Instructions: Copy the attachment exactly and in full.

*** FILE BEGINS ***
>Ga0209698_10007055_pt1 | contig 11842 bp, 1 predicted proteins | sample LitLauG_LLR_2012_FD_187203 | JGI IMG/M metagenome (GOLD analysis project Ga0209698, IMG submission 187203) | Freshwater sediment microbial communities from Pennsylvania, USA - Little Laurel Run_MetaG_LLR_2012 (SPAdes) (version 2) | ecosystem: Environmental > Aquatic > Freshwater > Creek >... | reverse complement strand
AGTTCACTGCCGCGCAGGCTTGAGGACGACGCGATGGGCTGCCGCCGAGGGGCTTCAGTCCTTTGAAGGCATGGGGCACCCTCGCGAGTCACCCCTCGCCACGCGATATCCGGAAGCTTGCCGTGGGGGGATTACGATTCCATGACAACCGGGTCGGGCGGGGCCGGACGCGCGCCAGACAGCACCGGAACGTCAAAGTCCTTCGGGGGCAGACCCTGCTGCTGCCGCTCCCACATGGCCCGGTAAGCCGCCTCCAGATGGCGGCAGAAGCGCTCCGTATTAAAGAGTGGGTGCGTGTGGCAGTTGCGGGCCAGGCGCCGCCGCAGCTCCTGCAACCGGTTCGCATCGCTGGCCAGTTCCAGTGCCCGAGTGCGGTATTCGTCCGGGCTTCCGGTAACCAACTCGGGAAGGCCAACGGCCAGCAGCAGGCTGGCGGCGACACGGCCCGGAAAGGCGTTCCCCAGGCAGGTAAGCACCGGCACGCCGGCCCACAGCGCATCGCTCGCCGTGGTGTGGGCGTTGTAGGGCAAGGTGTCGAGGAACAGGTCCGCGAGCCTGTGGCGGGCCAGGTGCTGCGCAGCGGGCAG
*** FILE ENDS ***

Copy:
>Ga0209698_10007055_pt1 | contig 11842 bp, 1 predicted proteins | sample LitLauG_LLR_2012_FD_187203 | JGI IMG/M metagenome (GOLD analysis project Ga0209698, IMG submission 187203) | Freshwater sediment microbial communities from Pennsylvania, USA - Little Laurel Run_MetaG_LLR_2012 (SPAdes) (version 2) | ecosystem: Environmental > Aquatic > Freshwater > Creek >... | reverse complement strand
AGTTCACTGCCGCGCAGGCTTGAGGACGACGCGATGGGCTGCCGCCGAGGGGCTTCAGTCCTTTGAAGGCATGGGGCACCCTCGCGAGTCACCCCTCGCCACGCGATATCCGGAAGCTTGCCGTGGGGGGATTACGATTCCATGACAACCGGGTCGGGCGGGGCCGGACGCGCGCCAGACAGCACCGGAACGTCAAAGTCCTTCGGGGGCAGACCCTGCTGCTGCCGCTCCCACATGGCCCGGTAAGCCGCCTCCAGATGGCGGCAGAAGCGCTCCGTATTAAAGAGTGGGTGCGTGTGGCAGTTGCGGGCCAGGCGCCGCCGCAGCTCCTGCAACCGGTTCGCATCGCTGGCCAGTTCCAGTGCCCGAGTGCGGTATTCGTCCGGGCTTCCGGTAACCAACTCGGGAAGGCCAACGGCCAGCAGCAGGCTGGCGGCGACACGGCCCGGAAAGGCGTTCCCCAGGCAGGTAAGCACCGGCACGCCGGCCCACAGCGCATCGCTCGCCGTGGTGTGGGCGTTGTAGGGCAAGGTGTCGAGGAACAGGTCCGCGAGCCTGTGGCGGGCCAGGTGCTGCGCAGCGGGCAG